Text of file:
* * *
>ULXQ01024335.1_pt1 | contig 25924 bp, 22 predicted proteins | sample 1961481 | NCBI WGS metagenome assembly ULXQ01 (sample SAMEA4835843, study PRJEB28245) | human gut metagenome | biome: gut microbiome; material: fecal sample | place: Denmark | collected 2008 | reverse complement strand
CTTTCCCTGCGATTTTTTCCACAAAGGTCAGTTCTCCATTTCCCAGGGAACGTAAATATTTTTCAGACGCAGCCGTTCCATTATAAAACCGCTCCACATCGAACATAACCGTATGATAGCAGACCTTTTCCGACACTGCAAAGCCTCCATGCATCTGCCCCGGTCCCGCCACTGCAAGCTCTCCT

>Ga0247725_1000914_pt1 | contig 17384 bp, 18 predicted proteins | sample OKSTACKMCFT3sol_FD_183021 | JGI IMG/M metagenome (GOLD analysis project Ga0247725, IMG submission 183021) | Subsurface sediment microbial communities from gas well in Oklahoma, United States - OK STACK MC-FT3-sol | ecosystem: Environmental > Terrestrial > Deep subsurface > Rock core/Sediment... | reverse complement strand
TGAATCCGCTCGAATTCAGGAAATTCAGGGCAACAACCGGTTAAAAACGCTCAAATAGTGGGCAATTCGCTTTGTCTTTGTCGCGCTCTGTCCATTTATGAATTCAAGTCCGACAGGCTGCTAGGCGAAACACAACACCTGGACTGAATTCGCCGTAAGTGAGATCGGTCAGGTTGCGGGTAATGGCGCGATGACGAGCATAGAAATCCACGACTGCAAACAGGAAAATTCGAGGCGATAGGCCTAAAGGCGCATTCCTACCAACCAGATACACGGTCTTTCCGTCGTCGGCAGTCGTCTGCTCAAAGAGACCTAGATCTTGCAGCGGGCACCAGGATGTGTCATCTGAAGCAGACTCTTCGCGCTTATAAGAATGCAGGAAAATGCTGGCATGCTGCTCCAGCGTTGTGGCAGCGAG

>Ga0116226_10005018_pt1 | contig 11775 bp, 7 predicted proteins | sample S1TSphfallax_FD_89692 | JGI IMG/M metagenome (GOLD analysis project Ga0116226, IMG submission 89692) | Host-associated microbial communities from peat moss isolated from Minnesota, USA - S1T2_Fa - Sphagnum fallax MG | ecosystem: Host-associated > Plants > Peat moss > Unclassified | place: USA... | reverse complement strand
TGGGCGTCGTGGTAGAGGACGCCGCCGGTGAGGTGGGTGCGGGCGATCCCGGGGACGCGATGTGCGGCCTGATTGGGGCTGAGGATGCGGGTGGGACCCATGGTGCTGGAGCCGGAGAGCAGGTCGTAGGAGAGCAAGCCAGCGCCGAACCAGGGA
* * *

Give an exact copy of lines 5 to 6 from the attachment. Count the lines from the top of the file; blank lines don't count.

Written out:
>Ga0116226_10005018_pt1 | contig 11775 bp, 7 predicted proteins | sample S1TSphfallax_FD_89692 | JGI IMG/M metagenome (GOLD analysis project Ga0116226, IMG submission 89692) | Host-associated microbial communities from peat moss isolated from Minnesota, USA - S1T2_Fa - Sphagnum fallax MG | ecosystem: Host-associated > Plants > Peat moss > Unclassified | place: USA... | reverse complement strand
TGGGCGTCGTGGTAGAGGACGCCGCCGGTGAGGTGGGTGCGGGCGATCCCGGGGACGCGATGTGCGGCCTGATTGGGGCTGAGGATGCGGGTGGGACCCATGGTGCTGGAGCCGGAGAGCAGGTCGTAGGAGAGCAAGCCAGCGCCGAACCAGGGA